Minister in the presidency Mondli Gungubele said government is focused on improving the performance of Eskom’s power stations and “adding as much new generation capacity to the grid as possible, as quickly as possible”.
Speaking during a media briefing by several ministers whose departments fall under the newly created National Energy Crisis Committee (Necom), Gungubele said government “will do whatever it takes to achieve energy security”.
Necom, which comprises Eskom and several government departments, was announced by President Cyril Ramaphosa in an address last Monday on the electricity crunch facing South Africa.
The committee will report to an inter-ministerial committee chaired by the president. It comprises Gungubele as well as energy minister Gwede Mantashe, public enterprises minister Pravin Gordhan, finance minister Enoch Godongwana; environment minister Barbara Creecy and trade minister Ebrahim Patel.
“I must emphasise that achieving energy security is our single most important objective as a country, to enable economic growth and job creation. Our short-term objective is to reduce the severity and frequency of load shedding through immediate measures to stabilise the energy system. Our long-term objective is to end load shedding altogether,” Gungubele said at Monday’s briefing.
The minister highlighted that government has already taken steps in addressing energy shortages including:
- Changes made to regulations on new generation capacity to allow municipalities to procure power independently. As a result, several municipalities are in the process of procuring additional power.
- A revival of the renewable energy procurement programme that enabled 2.2GW from Bid Window 4 to proceed to construction, the majority of which has now been connected to the grid.
- A further 6.8GW of solar PV and wind power being procured in terms of the current ministerial determination. This additional generation capacity will connect to the grid from late 2023. Another 3GW of gas and 513 of battery storage will be procured through the next Bid Windows.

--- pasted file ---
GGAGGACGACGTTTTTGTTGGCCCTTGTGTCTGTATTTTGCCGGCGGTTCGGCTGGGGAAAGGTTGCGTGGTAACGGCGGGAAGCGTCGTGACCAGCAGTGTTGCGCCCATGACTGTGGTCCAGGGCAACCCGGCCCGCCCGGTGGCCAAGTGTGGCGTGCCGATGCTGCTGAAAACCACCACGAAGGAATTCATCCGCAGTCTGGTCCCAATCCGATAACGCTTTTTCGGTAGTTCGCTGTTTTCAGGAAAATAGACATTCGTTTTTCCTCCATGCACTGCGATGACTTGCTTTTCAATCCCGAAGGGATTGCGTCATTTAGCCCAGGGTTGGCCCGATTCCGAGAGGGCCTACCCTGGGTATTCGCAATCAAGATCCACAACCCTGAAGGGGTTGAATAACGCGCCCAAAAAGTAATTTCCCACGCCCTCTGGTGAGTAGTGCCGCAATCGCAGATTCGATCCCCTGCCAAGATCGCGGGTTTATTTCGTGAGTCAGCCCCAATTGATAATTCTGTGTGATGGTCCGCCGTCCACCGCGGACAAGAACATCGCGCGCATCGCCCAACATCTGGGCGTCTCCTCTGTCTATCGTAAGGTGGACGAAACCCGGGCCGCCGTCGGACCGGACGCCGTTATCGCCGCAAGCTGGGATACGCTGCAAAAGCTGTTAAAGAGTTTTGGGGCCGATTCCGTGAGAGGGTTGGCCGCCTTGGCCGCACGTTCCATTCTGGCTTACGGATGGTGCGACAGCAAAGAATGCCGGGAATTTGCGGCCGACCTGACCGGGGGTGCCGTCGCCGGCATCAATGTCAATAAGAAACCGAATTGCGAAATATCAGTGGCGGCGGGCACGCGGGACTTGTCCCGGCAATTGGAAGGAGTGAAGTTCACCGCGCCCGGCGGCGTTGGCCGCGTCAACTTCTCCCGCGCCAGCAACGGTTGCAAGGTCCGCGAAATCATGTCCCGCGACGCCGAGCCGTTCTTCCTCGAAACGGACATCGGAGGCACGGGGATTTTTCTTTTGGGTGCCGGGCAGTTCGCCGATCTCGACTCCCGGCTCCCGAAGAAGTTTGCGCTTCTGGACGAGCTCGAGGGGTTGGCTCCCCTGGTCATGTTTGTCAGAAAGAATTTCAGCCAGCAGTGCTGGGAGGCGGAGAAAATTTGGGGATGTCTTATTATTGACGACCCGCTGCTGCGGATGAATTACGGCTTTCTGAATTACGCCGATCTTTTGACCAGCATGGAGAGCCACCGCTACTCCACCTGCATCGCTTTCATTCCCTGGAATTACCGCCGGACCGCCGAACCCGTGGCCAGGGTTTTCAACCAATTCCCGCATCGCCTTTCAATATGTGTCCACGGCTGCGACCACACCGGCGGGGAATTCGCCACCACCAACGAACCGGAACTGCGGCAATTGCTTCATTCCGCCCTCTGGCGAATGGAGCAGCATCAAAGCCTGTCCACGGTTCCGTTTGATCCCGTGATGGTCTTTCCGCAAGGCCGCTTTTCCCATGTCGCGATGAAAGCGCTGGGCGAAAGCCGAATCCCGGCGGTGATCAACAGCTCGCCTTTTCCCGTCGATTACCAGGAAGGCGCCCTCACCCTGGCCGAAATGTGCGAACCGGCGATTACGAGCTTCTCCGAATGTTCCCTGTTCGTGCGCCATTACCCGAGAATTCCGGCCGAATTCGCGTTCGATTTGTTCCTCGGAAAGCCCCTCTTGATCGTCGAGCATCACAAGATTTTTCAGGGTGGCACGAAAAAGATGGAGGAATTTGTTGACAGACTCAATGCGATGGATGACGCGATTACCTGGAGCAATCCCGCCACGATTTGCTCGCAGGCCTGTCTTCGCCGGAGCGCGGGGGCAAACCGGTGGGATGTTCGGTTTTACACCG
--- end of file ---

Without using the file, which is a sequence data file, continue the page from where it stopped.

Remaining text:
- The licensing threshold for power generations increasing from 1MW to 100MW, which resulted in a pipeline of more than 80 confirmed private sector projects under development with a combined capacity of over 6GW — several of which will commence construction this year.
- Eskom establishing an independent transmission company. The utility is on track to separate its generation and distribution businesses by the end of 2022.
“We recognise that we need to be responsive to the situation as it develops. The severe load shedding which we experienced last month showed that additional actions are necessary to restore system stability and increase generation capacity,” Gungubele said. These actions will be guided by the five interventions outlined by Ramaphosa, which are to:
- Fix Eskom and improve the availability of existing supply;
- Enable and accelerate private investment in generation capacity;
- Accelerate procurement of new capacity from renewables, gas and battery storage;
- Unleash businesses and households to invest in rooftop solar; and
- Fundamentally transform the electricity sector to achieve long-term energy security.
“Necom has already begun to meet regularly to ensure that these actions are implemented swiftly. Eight work streams have been established to ensure coordination across government, and discussions are under way with the private sector and other social partners to ensure that the best available expertise in the country is brought into this effort,” the minister said.